If there’s one early photography pioneer worth making a movie about, it has to be Eadweard Muybridge. He was a progenitor of motion picture and recognized for the iconic series of photographs titled “The Horse in Motion”. But it wasn’t just his contributions in photography that he became known for, for he also gained infamy for murdering his wife’s lover back in the late 1800s. It’s just been confirmed that Gary Oldman will be writing, directing, and acting in the photographer’s biopic titled ‘The Flying Horse”.
I’m sure many of you were fascinated by mysteries when you were kids. Some of you maybe still are, even though many mysteries from our childhood have been demystified, especially the photos of “paranormal activities.”
Photographer Mathieu Stern turned his childhood obsession into photos. He recreated the three most famous ghost photos that scared all of us when we were kids. In his latest video, he shows the process and the method, some history behind the images, but some fun bloopers as well. Although the video is fun, the final result of the photos brings back the memories of the times when we were still afraid of ghosts.
Total solar eclipse is coming on August 21, and I guess your cameras and protective filters are ready. But before you start filming or photographing this phenomenon, would you like to see the first ever photo of it?
Prussian photographer Johann Julius Friedrich Berkowski was the one who took the first correctly exposed daguerreotype of total solar eclipse. It was on July 28, 1851, in Königsberg (now Kaliningrad). No one before him managed to do it; it’s not an easy task even today. But Berkowski made a breakthrough 166 years ago.
If you’re looking for inspiration, knowledge, or want to trace the history of photography, here’s something for you. Europeana Collections’ impressive digital gallery features 2.2 million images, covering the first 100 years of photography. Among the featured names, there are Man Ray, Julia Margaret Cameron, Eadweard Muybridge and Nicola Perscheid, to name a few. The photographs come from 34 countries, and many of them are free for the visitors to download and use.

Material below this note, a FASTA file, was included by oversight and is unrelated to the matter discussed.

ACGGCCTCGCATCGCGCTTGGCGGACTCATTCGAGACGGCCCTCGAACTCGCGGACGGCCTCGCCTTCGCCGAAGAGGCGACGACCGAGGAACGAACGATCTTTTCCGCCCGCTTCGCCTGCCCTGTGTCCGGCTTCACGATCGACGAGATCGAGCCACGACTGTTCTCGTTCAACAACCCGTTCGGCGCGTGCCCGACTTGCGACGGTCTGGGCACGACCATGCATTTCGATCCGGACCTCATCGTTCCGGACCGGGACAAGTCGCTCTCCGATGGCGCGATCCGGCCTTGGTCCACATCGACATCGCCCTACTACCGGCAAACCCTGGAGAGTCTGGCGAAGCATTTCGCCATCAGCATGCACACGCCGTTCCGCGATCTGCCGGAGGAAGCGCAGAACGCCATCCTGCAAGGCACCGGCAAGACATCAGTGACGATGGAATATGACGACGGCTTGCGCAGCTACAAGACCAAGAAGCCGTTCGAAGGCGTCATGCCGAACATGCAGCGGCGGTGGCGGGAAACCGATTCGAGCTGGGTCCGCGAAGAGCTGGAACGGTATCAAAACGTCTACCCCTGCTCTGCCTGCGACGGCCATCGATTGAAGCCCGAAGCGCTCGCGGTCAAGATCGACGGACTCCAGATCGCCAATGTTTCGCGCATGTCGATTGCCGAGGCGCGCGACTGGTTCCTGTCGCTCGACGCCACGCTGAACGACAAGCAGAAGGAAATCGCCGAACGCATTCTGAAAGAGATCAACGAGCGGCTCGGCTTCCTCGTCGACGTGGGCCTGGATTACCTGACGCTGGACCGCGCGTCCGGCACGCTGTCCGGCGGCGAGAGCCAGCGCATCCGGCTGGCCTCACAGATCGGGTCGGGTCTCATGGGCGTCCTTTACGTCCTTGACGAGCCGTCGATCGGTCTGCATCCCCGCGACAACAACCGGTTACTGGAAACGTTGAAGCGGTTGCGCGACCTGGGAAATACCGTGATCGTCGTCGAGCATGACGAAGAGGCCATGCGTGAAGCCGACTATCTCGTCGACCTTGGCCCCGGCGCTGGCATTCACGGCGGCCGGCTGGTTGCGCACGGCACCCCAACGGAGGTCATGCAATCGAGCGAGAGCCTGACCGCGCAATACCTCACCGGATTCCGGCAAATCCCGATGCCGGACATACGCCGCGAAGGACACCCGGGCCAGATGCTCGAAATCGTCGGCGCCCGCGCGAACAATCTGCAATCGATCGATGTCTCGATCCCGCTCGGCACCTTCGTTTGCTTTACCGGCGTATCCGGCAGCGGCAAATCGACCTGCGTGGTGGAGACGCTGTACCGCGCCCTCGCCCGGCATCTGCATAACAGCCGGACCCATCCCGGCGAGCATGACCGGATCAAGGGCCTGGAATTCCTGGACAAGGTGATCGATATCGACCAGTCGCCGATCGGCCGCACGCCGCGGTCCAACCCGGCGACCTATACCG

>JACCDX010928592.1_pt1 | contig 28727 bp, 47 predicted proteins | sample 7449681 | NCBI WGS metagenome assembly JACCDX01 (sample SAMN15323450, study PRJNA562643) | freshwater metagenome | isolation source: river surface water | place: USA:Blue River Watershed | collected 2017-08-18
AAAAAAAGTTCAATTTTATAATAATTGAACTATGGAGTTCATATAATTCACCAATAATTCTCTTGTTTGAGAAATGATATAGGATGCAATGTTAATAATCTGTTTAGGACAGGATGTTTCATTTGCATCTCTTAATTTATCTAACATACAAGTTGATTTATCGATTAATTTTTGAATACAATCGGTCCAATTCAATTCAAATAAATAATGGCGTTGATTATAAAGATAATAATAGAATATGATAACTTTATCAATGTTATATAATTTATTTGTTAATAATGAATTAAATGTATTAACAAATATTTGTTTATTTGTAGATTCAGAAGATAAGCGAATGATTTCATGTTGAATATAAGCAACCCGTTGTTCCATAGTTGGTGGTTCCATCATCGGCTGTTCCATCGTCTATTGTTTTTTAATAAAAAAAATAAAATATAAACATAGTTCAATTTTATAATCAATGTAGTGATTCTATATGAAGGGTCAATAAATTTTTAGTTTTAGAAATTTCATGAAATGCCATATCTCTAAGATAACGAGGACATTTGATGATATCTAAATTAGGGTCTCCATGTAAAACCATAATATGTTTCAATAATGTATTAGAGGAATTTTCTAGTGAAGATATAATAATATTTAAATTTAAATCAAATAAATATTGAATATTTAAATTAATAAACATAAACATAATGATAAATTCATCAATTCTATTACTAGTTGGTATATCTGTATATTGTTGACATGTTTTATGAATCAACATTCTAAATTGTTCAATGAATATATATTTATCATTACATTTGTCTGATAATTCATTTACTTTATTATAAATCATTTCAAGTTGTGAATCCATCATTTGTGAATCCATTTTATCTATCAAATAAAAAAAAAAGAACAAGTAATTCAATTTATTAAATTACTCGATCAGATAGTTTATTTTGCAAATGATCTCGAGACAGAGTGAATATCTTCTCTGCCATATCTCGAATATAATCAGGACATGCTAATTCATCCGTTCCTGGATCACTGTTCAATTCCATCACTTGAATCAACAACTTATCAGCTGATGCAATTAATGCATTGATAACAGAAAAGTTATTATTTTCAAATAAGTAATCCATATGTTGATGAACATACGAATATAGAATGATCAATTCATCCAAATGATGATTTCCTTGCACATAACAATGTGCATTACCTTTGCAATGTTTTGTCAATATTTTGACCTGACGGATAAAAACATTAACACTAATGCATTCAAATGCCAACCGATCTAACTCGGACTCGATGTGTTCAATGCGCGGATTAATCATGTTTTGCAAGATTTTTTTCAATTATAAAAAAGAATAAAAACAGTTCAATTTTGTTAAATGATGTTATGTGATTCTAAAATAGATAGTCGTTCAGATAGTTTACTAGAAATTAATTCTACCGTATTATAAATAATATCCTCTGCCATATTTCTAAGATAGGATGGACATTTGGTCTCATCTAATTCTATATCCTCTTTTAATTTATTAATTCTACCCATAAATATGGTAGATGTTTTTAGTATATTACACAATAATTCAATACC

There’s a very succinct analogy by Marshall McLuhan, summing up our society’s focus on the past:
“We look at the present through a rear-view mirror. We march backwards into the future.”
McLuhan was referring to technology, but his observation works just as well in the context of modern-day photography: Even as technology reshapes it, we can’t seem to stop looking longingly into the past.
Do you remember the first stop-motion movie, with a galloping horse? Eadweard Muybridge made it in 1872, and the funny thing is – the first stop-motion movie was made because of a bet. The question was: do all four of the horse’s hooves leave the ground at the same time at any point of the gallop? And Leland Stanford, the founder of the Stanford University, hired Muybridge to help him settle the bet.
Fox Talbot: Dawn of the Photograph opened at Media Space, part of the Science Museum, in London last week. Using a mixture of images, artefacts, letters, and publications, the exhibition charts the development of photography by William Henry Fox Talbot against the backdrop of his contemporaries. For anyone with a smidgen of interest in the history or science of photography, it’s a must-see exhibition.
As I wandered about the exhibition, getting high on its heady mix of photography and history, it occurred to me that a crib sheet of the early photographic processes, detailing their steps and requirements as well as their progress and their pitfalls, would be a useful article. So here you have it: from daguerreotype to tintype, an ABC of early photography.